Cancer progression is driven, to a large extent, by the action of immune cells that have been recruited to tumor sites through interactions between chemokines and their receptors. Chemokines of the CXC subfamily are secreted by both tumor and non-tumor cells within the microenvironment of the tumor, where they induce either antitumor or protumor activity that fosters either clearance or progression of the tumor, respectively. Understanding the nature of these interactions is important to envisage novel approaches targeting the essential components of the tumor microenvironment, increasing the odds for favorable patient outcomes. In this chapter we describe the involvement of the chemokine (C-X-C motif) ligand 3 (CXCL3) in the human tumor microenvironment and its effects on immune and non-immune cells. Because of the limited data on the CXCL3 signaling in the tumor microenvironment, we extend the review to other members of the CXC subfamily of chemokines. This review also addresses the future trends or directions for therapeutic interventions that target signaling pathways used by these molecules in the tumor microenvironment.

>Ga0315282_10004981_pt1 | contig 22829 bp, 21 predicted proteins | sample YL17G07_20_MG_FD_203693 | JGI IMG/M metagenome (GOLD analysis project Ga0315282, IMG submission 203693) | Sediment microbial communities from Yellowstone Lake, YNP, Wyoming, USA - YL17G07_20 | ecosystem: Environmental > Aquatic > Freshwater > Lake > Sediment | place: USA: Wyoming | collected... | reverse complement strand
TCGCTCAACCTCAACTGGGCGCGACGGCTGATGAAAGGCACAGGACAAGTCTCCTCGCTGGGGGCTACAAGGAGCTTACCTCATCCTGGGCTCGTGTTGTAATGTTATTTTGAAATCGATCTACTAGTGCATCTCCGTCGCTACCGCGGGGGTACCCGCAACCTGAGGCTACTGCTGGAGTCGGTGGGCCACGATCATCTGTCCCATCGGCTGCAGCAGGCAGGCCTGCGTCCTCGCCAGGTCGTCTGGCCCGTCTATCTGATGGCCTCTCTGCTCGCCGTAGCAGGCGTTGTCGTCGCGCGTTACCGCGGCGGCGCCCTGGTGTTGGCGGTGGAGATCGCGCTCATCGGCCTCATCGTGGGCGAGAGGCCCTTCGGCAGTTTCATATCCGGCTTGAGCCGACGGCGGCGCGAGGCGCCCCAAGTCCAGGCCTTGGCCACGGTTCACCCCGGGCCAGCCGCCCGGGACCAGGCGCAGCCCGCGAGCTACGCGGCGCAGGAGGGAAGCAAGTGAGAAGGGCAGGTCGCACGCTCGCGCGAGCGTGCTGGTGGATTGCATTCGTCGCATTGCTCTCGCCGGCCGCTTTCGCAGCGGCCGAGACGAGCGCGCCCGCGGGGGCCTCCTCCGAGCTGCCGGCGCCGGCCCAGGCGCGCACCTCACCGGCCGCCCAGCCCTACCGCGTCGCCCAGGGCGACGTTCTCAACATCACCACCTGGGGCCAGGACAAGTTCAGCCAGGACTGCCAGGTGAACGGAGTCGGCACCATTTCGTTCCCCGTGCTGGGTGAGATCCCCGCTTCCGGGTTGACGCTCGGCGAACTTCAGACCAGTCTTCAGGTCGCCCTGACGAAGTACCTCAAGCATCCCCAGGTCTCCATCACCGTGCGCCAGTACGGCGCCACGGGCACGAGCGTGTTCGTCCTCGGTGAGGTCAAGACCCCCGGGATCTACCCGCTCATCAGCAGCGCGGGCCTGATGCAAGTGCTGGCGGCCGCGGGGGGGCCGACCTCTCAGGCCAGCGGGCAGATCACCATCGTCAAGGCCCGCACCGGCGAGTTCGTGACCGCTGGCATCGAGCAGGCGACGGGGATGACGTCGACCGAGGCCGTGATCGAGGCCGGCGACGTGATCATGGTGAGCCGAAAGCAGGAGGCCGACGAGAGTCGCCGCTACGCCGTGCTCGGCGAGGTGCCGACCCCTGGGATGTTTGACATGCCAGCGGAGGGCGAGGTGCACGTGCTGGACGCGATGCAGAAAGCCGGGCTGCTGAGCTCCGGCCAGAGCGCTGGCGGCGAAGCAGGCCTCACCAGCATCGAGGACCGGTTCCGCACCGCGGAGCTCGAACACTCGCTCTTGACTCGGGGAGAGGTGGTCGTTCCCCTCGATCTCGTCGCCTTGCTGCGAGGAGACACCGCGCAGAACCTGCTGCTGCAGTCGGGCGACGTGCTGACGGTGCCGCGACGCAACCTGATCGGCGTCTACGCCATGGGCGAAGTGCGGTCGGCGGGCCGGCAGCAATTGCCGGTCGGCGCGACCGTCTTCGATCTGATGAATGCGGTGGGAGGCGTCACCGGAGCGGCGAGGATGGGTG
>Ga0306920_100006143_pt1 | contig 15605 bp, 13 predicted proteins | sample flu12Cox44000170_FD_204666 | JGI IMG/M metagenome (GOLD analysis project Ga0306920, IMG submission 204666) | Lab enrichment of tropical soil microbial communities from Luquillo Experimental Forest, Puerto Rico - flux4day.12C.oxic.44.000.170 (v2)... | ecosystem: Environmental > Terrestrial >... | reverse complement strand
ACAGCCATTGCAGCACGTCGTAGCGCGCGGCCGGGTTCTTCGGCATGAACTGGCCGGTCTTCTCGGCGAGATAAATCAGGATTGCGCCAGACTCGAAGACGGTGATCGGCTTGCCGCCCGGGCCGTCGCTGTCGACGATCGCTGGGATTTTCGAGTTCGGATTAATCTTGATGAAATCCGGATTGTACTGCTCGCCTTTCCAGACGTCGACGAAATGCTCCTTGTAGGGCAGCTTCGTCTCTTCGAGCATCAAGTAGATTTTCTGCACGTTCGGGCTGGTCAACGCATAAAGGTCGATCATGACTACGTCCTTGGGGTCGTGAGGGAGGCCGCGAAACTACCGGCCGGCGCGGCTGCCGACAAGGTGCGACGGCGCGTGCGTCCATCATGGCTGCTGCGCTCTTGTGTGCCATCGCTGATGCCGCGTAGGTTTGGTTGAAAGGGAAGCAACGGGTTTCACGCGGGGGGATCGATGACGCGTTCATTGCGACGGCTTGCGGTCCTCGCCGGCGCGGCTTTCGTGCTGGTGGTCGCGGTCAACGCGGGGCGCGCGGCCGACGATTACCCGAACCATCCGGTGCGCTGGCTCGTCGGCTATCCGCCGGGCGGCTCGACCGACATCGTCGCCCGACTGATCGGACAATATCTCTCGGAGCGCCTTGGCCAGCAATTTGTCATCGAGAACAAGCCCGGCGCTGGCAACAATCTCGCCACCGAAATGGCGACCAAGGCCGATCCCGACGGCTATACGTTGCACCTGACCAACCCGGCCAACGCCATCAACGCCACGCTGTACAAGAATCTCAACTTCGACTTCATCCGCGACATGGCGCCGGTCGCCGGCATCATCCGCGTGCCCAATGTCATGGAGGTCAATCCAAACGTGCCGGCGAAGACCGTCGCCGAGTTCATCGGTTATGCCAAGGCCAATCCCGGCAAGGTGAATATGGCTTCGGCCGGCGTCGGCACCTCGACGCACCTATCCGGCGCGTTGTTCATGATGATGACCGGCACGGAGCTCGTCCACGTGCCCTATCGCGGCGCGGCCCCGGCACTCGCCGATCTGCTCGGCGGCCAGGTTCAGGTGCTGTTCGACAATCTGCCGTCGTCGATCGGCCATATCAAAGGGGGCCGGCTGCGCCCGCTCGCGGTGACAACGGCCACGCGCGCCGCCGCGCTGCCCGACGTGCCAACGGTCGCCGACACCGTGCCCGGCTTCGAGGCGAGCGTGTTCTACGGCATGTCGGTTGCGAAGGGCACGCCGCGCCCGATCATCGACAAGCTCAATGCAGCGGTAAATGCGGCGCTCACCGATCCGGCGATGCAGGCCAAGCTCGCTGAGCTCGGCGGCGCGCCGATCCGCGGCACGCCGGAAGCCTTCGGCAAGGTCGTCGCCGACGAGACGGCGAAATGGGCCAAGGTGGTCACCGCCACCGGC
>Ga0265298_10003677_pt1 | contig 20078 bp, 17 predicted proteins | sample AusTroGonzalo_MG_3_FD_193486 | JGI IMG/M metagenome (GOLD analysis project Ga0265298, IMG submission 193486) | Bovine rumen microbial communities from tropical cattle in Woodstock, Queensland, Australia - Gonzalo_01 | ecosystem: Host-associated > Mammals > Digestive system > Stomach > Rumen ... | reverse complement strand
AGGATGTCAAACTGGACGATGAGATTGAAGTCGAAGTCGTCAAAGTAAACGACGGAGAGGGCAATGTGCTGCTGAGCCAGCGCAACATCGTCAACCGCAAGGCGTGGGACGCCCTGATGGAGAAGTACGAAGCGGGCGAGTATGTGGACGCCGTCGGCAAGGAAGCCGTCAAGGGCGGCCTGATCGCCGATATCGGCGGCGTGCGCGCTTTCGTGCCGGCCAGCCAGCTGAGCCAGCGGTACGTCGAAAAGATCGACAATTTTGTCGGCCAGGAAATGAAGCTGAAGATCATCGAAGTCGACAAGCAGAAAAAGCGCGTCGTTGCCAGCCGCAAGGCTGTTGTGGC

© 2021. The Author(s), under exclusive license to Springer Nature Switzerland AG.